“Social work is about being a mirror for people,” Pang says. “It’s not about what you think they need, but what they really need.”
Pang recently spoke to a group of middle-school students that was composed of Asian Americans and Pacific Islanders (AAPI). She says she was able to connect with them over their similar journeys—trying to please their immigrant parents, and the well-intentioned paths that parents so often choose for their children.
“I think it helped them connect to the feeling of being outside of the mainstream, and wanting to be accepted by family and friends as an LGBTQ person,” she says. “Just like other Americans, I think AAPI families have norms and traditions that can be hard to live outside of, especially if your parents’ journeys are also rooted in struggle and they just want your life to be easier than theirs.”
Pang is a member of Leadership Houston’s Class of XXXIII and graduated from University of Houston with an undergraduate degree in communications and a graduate degree in social work. The daughter of a Chinese father and a Filipino mother, she was born and raised in the Houston area. She knows how privileged she is to have the support of her family, her friends, her fiancé, and her coworkers.
“Not everyone is so fortunate to have that support—and to have a flexible work schedule that allows them to volunteer and be so active,” Pang says. “I guess I do tend to keep myself quite busy!”
As if her schedule wasn’t full enough, after feeling sad about the outcome of the November election, she sent out an e-mail survey asking about activism. That led to the creation of a newsletter for those who are looking for ways to be more engaged. “It has volunteer opportunities, and lets readers learn how to organize and what they can get engaged in,” she says. (You can sign up for her newsletter at preparingforaction.org.)
And she may be even busier in the not-too-distant future. Pang will graduate this June from the New Leaders Council, a nonprofit that trains progressive Millennials in the skills to run for office and manage campaigns. Could politics be in her future?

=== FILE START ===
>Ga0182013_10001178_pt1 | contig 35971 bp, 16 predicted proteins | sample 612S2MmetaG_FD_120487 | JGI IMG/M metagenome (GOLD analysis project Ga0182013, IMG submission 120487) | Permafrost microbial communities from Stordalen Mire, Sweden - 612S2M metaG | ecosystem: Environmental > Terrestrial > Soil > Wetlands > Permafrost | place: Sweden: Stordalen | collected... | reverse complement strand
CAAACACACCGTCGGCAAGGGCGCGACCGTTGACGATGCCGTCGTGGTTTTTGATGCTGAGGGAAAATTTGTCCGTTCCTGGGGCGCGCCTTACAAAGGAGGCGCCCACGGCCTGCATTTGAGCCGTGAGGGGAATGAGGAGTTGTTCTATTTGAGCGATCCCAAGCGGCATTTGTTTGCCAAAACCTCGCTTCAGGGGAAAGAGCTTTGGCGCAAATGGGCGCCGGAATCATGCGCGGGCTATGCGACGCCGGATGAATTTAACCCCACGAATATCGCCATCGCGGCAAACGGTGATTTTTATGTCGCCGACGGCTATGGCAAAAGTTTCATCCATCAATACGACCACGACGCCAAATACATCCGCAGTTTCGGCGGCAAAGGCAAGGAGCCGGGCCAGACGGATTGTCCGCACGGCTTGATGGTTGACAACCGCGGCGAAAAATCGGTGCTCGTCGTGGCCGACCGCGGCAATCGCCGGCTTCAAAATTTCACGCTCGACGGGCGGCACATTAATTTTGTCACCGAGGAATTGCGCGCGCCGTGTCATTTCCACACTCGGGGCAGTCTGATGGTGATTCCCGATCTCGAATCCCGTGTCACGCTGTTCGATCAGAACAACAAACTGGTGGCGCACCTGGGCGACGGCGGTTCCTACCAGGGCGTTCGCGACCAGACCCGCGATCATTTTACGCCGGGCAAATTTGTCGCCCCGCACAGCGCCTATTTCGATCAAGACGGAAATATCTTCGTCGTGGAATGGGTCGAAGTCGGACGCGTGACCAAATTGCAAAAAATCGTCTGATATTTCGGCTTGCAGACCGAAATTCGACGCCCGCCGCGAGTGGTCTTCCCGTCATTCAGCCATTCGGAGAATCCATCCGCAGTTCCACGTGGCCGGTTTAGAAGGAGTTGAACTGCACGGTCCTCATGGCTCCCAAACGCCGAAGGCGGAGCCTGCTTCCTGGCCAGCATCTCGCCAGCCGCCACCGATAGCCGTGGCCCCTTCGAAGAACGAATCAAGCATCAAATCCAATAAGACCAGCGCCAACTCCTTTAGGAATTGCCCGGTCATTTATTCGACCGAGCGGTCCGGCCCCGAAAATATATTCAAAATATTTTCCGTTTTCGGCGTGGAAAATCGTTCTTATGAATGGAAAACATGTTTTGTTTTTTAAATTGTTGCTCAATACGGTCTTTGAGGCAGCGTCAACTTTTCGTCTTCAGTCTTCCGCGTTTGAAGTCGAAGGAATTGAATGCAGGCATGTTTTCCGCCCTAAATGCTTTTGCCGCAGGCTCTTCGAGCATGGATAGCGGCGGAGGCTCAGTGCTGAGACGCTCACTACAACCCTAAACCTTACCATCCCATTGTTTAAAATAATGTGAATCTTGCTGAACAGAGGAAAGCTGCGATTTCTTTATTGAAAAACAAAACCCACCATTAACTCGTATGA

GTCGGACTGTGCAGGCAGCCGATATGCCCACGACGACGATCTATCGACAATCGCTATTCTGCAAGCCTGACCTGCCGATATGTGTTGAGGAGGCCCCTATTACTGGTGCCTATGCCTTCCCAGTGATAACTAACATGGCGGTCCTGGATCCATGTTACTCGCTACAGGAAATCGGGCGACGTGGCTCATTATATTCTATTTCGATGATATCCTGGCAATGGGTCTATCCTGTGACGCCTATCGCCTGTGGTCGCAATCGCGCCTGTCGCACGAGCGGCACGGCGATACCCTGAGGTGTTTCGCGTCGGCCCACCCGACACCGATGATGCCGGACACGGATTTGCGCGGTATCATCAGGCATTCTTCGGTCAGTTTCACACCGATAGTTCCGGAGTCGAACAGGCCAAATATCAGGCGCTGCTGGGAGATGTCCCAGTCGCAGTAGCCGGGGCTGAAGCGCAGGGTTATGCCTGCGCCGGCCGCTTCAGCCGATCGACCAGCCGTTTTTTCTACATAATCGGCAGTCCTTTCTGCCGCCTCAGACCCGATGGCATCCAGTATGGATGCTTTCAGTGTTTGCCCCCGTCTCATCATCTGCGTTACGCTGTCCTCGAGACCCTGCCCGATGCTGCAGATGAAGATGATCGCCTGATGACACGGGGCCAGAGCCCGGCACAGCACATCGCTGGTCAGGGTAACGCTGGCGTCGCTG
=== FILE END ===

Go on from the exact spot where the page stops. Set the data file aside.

“It’s too early to say,” she says with a smile. Whatever the next chapter in Pang’s life brings, you can bet she’ll keep making a dif-ference.—Marene Gustin
When Naushaba Patel was 10, her parents moved from Karachi, Pakistan, to the United States, hoping to give their two daughters a chance at a better education.
“My parents have always instilled in me the notion that education, more than anything else, gives you the power to fight for freedom and independence,” says Patel. “So they were willing to make the enormous sacrifice of leaving everything behind and moving to a place with totally different norms, customs, religious practices, and culture for the betterment of our academic lives.”
Patel, 25, spent her undergraduate years at Emory University and Rice University, and then earned a master’s degree in public health from Columbia University. After graduate school, Patel backpacked through Europe and Asia before moving back to Houston about a year ago. She immediately got involved with the Lesbian Health Initiative at the Montrose Center, where she now works as a women’s health education and outreach specialist.
“Society often does not develop structures with women in mind, especially minority women. This leads to the well-researched healthcare disparities faced specifically by women who lie at many minority intersections,” says Patel. “The ability to work to help correct these disparities, both in the physical- and mental-health arenas, is a life dream.”
Patel says one of her main goals and passions is to help foster an environment where people can live authentically.
“[I would like] to help reduce the barriers that prevent vulnerable populations from living their fullest and most authentic lives,” says Patel. “I am fortunate to be getting to do [this] via my work. Identifying with many different identities—Pakistani, queer, lesbian, immigrant, gender queer, Muslim—has given Patel a unique perspective.
“In queer spaces, I can add perspective on what it feels like to be an immigrant or Pakistani or Muslim. In Asian-American spaces, I can voice what it feels like to Pakistani or Muslim or queer,” she says.
Patel also hopes to improve access to health services for queer women and trans men, with a specific focus on creating an inclusive, intersectional, and non-judgmental space.
“My intersectional background has thrust me into a space of always being an activist for one group or another, always challenging people’s limited stereotypes of people they haven’t been exposed to,” she says.
Having lived in Pakistan, Guatemala, and the United States—in addition to backpacking through 17 countries—Patel says she loves the diversity of Houston.
“The presence of a large amount of immigrants in Houston really helps me not feel so ‘other’ in the U.S.,” says Patel. “I can go to the Mahatma Gandhi District and reminisce about Pakistan, and can also come to the Montrose area to reconnect with my more alterna-queer and hipster identities. And of course, I’m working to build a better bridge between those communities in Houston.”
As a queer Muslim, Patel says she was deeply and uniquely affected by the Pulse nightclub massacre.
“My body physically hurt for days after,” says Patel. “My queer side felt hatred towards my Muslim side for the homophobia that does exist in many Muslim-majority countries, and my Muslim side wanted to keep reminding the queer community that I exist and that Islam is a beautiful and peaceful religion. Islamophobia is often a response to pain or fear, and not to the reality of the religion itself.”—Megan Wadding